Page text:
Tourists and locals, alike, filled up the streets on the way to the river.

Flower leis, leaves and fruits were for sale.

The Hinduism ritual we were about to witness is called Ganga Aarti. This artistic, symbolic ritual is held at the banks of the Ganges River. It is an intricate ceremony that involves the use of light and fire, different colors, textures, and performers who use hand gestures and body movements to the sounds of drumbeats and songs sung to praise the deity. This is symbolic of the religious worship of the holy river, the Ganges.

We are approaching the back of the center stage from which we were about to watch the ritual Ganga Aarti on the Dashawamedh Ghat.

 These are boats to rent, located to the left of Dashaswamedh Ghat

By boat, we went out at late afternoon to cruise along the river, to see all the activities going on, including the ritual of the dead, by the cremation site. At a certain distance, we were allowed to take pictures. But inspite of taking pictures according to the guidelines, our pictures came out distorted, even spooky,  as we were quickly shooting the proceedings.
 Maharika Ghat

Candles were floating on the river. It made for a solemn site.

By sunset, we sailed back as close as we could get to the riverbank.

The Ganga Aarti ritual began. This is held every night.

The drumbeats and songs set the tone and rhythm of this ritual worship.

Many, many boats were out on the river to watch the Ganga Aarti.
The next morning, we were back for another traditional practice - the sunrise ceremonies, a ritual where prayers are offered to the rising sun.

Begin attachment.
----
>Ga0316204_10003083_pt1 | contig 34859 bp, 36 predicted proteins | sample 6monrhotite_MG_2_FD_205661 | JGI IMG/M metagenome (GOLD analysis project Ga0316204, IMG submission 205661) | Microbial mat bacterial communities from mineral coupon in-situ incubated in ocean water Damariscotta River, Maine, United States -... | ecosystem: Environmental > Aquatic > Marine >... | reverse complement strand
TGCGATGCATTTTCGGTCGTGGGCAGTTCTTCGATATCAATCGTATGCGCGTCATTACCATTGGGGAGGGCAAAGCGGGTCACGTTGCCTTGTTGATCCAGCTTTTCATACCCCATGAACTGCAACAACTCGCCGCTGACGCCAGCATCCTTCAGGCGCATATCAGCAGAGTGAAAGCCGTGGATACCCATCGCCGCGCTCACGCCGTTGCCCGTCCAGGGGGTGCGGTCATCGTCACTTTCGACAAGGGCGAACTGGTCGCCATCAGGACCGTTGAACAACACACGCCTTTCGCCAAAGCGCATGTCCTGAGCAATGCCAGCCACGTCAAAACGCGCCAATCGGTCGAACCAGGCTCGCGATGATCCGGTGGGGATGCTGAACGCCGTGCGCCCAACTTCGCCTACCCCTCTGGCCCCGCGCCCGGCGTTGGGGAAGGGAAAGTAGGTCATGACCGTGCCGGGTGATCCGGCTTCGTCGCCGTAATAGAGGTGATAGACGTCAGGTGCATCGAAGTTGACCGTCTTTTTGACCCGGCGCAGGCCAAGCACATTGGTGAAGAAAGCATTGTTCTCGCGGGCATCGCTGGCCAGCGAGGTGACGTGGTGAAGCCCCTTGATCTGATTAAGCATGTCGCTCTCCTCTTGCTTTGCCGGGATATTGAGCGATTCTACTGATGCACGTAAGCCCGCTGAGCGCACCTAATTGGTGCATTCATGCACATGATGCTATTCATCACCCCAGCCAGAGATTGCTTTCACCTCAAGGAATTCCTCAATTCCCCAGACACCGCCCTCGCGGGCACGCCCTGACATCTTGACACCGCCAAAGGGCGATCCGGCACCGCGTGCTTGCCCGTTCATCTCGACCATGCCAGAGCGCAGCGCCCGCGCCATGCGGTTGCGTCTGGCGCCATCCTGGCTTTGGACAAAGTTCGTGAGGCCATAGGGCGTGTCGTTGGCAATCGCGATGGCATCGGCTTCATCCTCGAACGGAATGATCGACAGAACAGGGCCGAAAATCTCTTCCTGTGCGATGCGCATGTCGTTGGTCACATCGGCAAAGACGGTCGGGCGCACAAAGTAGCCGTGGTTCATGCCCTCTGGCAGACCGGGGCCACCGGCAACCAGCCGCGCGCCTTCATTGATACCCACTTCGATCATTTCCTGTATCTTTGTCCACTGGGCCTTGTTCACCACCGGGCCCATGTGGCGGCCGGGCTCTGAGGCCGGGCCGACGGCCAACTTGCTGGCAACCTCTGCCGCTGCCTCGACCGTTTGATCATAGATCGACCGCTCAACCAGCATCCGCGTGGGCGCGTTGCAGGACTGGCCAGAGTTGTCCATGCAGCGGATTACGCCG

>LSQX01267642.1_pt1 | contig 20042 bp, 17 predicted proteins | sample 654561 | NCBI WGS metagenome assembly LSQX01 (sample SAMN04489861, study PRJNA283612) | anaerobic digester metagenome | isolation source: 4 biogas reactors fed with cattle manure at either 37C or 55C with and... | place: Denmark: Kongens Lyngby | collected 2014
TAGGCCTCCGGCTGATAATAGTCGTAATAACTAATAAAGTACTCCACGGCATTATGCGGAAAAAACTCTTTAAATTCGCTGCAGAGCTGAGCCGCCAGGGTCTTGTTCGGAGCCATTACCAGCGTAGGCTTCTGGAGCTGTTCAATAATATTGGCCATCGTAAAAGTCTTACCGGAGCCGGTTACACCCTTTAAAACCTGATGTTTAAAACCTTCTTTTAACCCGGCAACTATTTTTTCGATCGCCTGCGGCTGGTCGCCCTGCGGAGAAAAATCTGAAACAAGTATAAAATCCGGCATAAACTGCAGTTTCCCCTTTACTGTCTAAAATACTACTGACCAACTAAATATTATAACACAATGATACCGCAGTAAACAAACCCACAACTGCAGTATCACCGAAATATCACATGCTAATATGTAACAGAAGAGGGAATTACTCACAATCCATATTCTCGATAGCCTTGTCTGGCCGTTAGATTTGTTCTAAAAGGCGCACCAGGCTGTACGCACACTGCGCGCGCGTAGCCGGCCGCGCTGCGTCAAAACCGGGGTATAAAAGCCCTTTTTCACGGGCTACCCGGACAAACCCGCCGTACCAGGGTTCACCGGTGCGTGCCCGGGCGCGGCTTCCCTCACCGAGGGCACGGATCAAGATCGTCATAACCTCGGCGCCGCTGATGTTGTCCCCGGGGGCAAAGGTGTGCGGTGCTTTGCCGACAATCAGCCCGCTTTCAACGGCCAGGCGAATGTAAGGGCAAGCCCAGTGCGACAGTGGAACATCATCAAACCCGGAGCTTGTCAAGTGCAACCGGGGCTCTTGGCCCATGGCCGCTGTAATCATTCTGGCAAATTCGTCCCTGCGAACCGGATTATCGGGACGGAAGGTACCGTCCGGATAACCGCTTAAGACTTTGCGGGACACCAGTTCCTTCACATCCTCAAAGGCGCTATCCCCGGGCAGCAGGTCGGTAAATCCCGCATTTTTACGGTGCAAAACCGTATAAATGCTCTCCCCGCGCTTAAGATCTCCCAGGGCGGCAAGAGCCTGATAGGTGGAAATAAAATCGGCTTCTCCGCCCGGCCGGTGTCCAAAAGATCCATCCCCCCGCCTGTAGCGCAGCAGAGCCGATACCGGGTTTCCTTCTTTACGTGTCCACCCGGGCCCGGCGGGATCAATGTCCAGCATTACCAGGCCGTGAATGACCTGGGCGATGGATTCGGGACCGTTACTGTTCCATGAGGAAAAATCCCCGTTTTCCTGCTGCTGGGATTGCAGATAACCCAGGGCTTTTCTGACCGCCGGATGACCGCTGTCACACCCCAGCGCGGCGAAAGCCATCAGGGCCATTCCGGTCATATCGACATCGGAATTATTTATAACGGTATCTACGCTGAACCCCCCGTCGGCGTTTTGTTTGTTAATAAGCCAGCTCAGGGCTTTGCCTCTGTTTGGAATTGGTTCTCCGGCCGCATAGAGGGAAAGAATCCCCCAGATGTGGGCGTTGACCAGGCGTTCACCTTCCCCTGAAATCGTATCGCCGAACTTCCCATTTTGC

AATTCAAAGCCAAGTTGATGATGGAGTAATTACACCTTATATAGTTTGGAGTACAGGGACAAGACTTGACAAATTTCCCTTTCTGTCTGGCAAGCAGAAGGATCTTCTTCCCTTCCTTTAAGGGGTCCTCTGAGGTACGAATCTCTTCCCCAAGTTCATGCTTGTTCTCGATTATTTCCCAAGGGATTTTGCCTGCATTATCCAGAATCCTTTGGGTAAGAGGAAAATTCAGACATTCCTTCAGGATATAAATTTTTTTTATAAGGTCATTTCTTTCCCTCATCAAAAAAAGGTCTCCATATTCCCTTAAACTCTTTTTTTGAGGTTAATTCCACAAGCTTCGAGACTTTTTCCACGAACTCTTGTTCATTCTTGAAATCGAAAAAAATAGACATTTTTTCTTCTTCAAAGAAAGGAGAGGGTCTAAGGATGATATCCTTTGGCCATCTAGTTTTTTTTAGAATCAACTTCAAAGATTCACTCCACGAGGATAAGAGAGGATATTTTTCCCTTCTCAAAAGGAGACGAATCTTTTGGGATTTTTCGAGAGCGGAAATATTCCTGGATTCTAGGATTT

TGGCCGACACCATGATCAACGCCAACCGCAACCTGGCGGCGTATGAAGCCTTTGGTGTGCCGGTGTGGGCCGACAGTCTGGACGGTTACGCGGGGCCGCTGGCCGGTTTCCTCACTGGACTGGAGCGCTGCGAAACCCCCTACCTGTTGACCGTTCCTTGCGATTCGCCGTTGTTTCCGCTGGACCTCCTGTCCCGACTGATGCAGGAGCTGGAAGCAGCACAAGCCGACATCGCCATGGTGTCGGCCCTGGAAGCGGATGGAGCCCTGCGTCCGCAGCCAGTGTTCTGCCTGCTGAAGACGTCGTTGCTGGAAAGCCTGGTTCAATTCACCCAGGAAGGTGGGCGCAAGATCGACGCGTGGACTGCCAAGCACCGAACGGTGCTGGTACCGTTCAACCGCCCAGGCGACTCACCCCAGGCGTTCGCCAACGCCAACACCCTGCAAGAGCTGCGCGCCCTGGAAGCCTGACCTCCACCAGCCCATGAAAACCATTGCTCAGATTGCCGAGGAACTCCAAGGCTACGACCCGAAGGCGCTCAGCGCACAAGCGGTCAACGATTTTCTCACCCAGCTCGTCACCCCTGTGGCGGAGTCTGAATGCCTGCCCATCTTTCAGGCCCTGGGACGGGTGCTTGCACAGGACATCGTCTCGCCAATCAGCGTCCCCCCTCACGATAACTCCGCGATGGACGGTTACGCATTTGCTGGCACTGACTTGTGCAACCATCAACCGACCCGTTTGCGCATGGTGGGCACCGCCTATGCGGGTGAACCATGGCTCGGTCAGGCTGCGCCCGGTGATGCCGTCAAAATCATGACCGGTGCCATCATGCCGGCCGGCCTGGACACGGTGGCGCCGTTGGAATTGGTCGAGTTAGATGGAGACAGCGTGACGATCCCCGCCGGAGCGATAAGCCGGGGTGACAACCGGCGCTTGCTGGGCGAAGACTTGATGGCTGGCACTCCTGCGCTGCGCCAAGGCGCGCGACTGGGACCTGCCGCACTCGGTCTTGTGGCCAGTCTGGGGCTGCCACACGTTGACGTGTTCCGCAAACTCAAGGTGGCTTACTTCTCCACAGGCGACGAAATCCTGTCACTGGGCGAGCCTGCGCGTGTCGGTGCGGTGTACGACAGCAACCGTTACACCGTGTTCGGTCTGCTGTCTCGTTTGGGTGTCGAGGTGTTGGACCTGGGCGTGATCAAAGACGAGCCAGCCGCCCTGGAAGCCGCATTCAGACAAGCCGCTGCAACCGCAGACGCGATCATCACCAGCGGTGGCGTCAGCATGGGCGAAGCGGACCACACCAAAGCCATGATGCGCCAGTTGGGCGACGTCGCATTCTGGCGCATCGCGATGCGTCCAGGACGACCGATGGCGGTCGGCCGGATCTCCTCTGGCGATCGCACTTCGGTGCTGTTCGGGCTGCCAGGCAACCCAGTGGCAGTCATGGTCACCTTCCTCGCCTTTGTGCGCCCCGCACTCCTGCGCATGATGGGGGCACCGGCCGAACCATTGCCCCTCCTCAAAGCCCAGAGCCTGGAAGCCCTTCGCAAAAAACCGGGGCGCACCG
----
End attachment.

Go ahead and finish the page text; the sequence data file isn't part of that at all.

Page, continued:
We are getting our supplies for the boat ride - flowers and candles. 

A boat had been reserved for us by our guide.

Our boat ride took us out.

The morning ceremonies began at early morning, on the Dashawamedh Ghat.  On our boat,  we headed into the river with fog cover, where only the street lights cast a reflection on the river, giving it a mysterious glow. 

Our boatman prepared our candles, by putting a wide base and decorated it with flowers all around the candle.
Then, we set our candles on the water as we said our prayers for our departed loved ones. 

And soon, the skies had cleared up and we were able to observe more about our surroundings, including something that was floating on the water that looked like a coconut. As it got near us, it turned out to be a dead, old man. My daughter freaked out. Our guide explained that it was no longer allowed for people to walk into the water to die, nor to bury or leave the dead in the river. For this, there are several cremation sites along the riverbank.

We caught a glimpse of the  early morning bathers who came from all over India, to clean and purify themselves in the water.

Boat-merchants were also plying the river.

Prayag Ghat

The locals also do their washing on the river and dry their clothes along the steps.

This was an interesting visit which gave me a better understanding of Hinduism and Buddhism, as practiced in India. It appears to me that Hinduism and Christianity may have some tenets of faith in common.